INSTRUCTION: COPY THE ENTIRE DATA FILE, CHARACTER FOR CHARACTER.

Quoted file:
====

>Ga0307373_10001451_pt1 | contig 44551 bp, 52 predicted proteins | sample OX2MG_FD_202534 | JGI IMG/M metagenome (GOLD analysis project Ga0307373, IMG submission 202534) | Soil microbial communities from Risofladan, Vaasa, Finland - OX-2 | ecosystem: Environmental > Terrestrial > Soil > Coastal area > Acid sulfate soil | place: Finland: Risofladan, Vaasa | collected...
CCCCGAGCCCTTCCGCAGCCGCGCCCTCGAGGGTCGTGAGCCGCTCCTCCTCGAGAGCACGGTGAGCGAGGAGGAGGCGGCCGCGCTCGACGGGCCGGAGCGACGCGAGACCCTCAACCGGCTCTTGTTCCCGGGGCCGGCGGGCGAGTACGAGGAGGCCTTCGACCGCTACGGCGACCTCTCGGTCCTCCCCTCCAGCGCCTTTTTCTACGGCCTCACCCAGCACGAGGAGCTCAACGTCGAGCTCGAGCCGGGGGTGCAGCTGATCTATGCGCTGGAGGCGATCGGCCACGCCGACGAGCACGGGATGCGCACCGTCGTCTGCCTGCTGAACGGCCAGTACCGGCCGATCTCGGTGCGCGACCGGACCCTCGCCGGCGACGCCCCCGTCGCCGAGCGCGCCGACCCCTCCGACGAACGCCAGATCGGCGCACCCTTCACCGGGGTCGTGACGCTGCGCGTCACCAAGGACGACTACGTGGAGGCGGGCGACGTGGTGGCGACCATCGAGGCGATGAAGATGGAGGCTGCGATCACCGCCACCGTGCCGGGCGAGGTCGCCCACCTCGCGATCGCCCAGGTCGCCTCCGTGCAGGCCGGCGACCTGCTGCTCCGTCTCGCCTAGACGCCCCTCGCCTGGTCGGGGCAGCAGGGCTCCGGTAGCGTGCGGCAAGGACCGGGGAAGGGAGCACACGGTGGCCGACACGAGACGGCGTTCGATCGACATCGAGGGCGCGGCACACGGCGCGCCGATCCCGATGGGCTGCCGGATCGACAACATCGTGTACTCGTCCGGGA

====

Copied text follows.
>Ga0307373_10001451_pt1 | contig 44551 bp, 52 predicted proteins | sample OX2MG_FD_202534 | JGI IMG/M metagenome (GOLD analysis project Ga0307373, IMG submission 202534) | Soil microbial communities from Risofladan, Vaasa, Finland - OX-2 | ecosystem: Environmental > Terrestrial > Soil > Coastal area > Acid sulfate soil | place: Finland: Risofladan, Vaasa | collected...
CCCCGAGCCCTTCCGCAGCCGCGCCCTCGAGGGTCGTGAGCCGCTCCTCCTCGAGAGCACGGTGAGCGAGGAGGAGGCGGCCGCGCTCGACGGGCCGGAGCGACGCGAGACCCTCAACCGGCTCTTGTTCCCGGGGCCGGCGGGCGAGTACGAGGAGGCCTTCGACCGCTACGGCGACCTCTCGGTCCTCCCCTCCAGCGCCTTTTTCTACGGCCTCACCCAGCACGAGGAGCTCAACGTCGAGCTCGAGCCGGGGGTGCAGCTGATCTATGCGCTGGAGGCGATCGGCCACGCCGACGAGCACGGGATGCGCACCGTCGTCTGCCTGCTGAACGGCCAGTACCGGCCGATCTCGGTGCGCGACCGGACCCTCGCCGGCGACGCCCCCGTCGCCGAGCGCGCCGACCCCTCCGACGAACGCCAGATCGGCGCACCCTTCACCGGGGTCGTGACGCTGCGCGTCACCAAGGACGACTACGTGGAGGCGGGCGACGTGGTGGCGACCATCGAGGCGATGAAGATGGAGGCTGCGATCACCGCCACCGTGCCGGGCGAGGTCGCCCACCTCGCGATCGCCCAGGTCGCCTCCGTGCAGGCCGGCGACCTGCTGCTCCGTCTCGCCTAGACGCCCCTCGCCTGGTCGGGGCAGCAGGGCTCCGGTAGCGTGCGGCAAGGACCGGGGAAGGGAGCACACGGTGGCCGACACGAGACGGCGTTCGATCGACATCGAGGGCGCGGCACACGGCGCGCCGATCCCGATGGGCTGCCGGATCGACAACATCGTGTACTCGTCCGGGA